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    Name:  D3F3DAB2-2FF4-41CB-B2B5-8F6A5D2296F9.jpg
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    Where are my manners ? Thank you very much for your attention. It is most earnestly appreciated ��

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    So let's make a list of what would make it French and what would make it American.

    French:
    -I can't quite see the details of the blade, but it looks like the secondary fuller runs all the way to the guard. American sabres usually have more of a Montmorency profile, and the secondary fuller is only present at the middle.
    -You say the blade has a quill point. If it's a typical 1845 point, then I would say that it is rather French, as I have very seldom seen that blade profile outside of France.

    American:
    -The etchings look Americanish, but no Eagle. It doesn't rule out the French has they did use etchings from time to time.
    -The shark skin grip is usually found on American sabres, but can also be found on fantaisie French sabres.

    What is the length of the blade? American sabres tend to be longer than French ones.

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    Name:  06802462-6A5F-4DB9-BD0C-EC302DD9604E.jpg
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Size:  92.9 KBDo you mean what makes this Sabre a French made Export for US market during the civil war ? Because it’s got the normal Klingenthal etc etc on the spine ?
    Last edited by B.Evans; 01-17-2018 at 09:44 AM.

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    Now that you mention the Ricasso this is the only French sabre I own that basically has none .. Weird that I would not have noticed that before And the big main fuller runs all the way to the guard. Interesting Name:  FC2782AE-7FC8-463B-B7EF-0B38AD4B321E.jpg
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    Another view of the spine with leaf work Name:  EBE29096-EA8D-43C5-AC5B-7954A45D49CF.jpg
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    Max
    First things first .. Thank you kind sir for your time and efforts in trying to help me figure this beautiful sabre out ..
    Here are some photos sabre 1. Top is what i believe to be a French 1850 based on spine engravings (Klingenthal) poincons Handle and scabbard and blade style. Sabre2. Is a Chatellerault 1845 based on spine engraving etc etc ..Sabre 3. is the sabre we have been putting efforts to .. Ive posted this picture for blade comparison Etc etc other than etchings on the third one and the lack of any real ricasso north of the guard it’s shape guard and handleis similar to number2 With exception of shagreen ....Name:  6857C5AE-99D9-4342-8439-9DFFBDF7C3F3.jpg
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    Picture of stamps on blade Name:  9AE194D0-3B97-4681-8D8A-0489345EA01D.jpeg
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    Closer look at blade top 1850 ..
    Middle Chatellerault 1845
    Bottom. Klingenthal 1845 we are discussing
    Thanks again for all the help Name:  5F98D548-2FCF-4227-9BBC-6114E92B1B86.jpg
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    Here is the canon and guide on or flag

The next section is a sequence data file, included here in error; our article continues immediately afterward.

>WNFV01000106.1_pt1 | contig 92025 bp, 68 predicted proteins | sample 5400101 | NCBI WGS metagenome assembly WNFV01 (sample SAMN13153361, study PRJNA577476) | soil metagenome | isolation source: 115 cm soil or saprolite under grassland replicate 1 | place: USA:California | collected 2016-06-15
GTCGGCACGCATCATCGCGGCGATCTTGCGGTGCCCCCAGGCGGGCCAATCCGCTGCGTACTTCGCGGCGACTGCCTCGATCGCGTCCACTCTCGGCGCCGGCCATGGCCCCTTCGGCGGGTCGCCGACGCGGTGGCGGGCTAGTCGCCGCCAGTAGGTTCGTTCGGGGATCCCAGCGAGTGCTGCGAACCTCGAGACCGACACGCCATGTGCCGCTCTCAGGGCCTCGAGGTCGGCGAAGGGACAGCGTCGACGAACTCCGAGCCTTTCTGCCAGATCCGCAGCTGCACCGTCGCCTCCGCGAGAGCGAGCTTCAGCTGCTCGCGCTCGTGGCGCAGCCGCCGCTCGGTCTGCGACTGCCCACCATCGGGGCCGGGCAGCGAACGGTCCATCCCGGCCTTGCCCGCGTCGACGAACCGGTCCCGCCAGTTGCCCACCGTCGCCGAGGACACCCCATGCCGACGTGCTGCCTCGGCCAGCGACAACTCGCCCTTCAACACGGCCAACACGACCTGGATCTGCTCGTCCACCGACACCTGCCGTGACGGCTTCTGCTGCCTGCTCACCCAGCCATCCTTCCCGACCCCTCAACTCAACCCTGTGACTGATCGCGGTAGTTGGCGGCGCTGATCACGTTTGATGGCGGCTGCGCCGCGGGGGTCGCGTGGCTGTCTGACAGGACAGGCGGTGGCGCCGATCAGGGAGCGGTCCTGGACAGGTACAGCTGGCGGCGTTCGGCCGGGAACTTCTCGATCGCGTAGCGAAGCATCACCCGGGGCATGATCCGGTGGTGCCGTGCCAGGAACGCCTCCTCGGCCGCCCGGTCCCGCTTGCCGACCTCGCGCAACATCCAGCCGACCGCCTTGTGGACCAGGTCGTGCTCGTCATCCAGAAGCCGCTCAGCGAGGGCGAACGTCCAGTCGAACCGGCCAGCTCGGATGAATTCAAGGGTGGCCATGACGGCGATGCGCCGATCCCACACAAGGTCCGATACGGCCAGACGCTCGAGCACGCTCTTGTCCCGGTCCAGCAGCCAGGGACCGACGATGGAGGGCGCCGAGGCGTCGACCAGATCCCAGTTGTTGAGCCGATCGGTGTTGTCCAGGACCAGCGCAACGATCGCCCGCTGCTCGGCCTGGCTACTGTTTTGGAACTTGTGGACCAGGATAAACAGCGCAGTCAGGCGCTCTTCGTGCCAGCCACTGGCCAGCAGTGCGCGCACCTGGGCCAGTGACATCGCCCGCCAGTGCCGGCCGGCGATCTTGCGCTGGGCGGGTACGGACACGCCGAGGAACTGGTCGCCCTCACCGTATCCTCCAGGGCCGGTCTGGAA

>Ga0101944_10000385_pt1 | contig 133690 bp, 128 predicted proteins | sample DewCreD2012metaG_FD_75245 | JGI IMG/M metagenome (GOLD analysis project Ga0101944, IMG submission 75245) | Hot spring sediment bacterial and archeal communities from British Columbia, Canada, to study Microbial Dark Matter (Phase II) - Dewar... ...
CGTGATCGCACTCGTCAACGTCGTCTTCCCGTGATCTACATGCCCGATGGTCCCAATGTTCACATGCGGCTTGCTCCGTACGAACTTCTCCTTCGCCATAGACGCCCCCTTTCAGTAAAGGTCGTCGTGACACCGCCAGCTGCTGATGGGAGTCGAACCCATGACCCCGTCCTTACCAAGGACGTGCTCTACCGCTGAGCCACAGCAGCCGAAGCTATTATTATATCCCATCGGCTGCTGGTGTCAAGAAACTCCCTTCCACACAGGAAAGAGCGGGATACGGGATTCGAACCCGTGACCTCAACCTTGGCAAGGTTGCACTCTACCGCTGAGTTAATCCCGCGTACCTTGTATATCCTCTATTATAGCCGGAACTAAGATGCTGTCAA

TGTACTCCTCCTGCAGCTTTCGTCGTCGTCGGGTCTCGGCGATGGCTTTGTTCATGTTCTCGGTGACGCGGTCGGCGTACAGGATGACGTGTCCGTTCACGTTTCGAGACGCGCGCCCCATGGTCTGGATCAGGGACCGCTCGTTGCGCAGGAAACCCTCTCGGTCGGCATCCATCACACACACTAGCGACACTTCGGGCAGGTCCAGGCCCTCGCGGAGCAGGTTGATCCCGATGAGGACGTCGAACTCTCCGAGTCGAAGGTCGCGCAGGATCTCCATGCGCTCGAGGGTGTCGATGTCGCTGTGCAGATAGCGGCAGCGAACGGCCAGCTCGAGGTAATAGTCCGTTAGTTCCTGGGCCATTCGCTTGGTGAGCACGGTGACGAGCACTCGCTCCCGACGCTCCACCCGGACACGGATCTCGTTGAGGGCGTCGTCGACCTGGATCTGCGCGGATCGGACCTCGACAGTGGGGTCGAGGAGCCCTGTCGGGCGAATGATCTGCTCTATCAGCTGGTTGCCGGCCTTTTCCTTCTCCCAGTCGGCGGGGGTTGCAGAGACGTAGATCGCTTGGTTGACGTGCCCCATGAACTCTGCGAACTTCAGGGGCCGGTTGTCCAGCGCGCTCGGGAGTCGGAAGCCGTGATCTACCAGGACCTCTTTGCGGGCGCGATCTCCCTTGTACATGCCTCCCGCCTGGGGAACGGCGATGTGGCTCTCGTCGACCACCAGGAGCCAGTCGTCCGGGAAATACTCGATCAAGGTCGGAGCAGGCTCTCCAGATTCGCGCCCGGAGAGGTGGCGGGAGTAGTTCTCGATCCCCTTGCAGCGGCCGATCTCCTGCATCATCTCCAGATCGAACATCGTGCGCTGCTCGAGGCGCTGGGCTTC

Best Reguards
    Bufford Name:  D23A8DE1-D51B-43A9-8D70-A62085E8BD65.jpg
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    Max
    Length of blade is 29”
    Overall length of Sabre 35”
    Thanks again

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    Considered it has a typical 1845 profile, I would say this was probably made for French service. It's a fantaisie (non-regulation) blade, and a very nice one. Did someone cord wrap the grips?

    Also, the first one would be an 1845 or 1855 pattern, there is no 1850. If 1850 is inscribed on the spine, it is likely the date of production of the blade.

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    Thank you for the Help Max ... I tend to wrap the handles of the Sabres I use for solo drilling with natural hemp twine ( on shagreened handles ) and leather on the horn ones ... I’m stoked about this Sabre .. I was under the understanding that French made for French use would have National inscribed on the blade ?? Though this certainly is one of the nicer ones I’ve seen and can see a wealthy high ranking French official or officer ordering a custom Klingenthal..... I wonder How saught after one of this caliber would be ?
    And man.. Thank you for the attention.. I look forward to growing and myself being able to contribute

  25. #25
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    "I was under the understanding that French made for French use would have National inscribed on the blade ??"
    I am not sure what you mean? The Garde Nationale would have had such inscriptions sometimes on th eback, but I have never seen army sabres with the inscription "national" on them. a lot of sellers try to pass off French sabres as American Civil War types based only on the fact that they have no stamp or marking, which I find dishonest. An unmarked French officer blade in no way indicates an export.

    Yours would likely be for an officier subalterne (between the rank of cadet and captain), or maybe an NCO who desired a fancier sabre. Superior officers (commander to colonel) had longer, three fullered and straight blades.

    Glad to have been of help!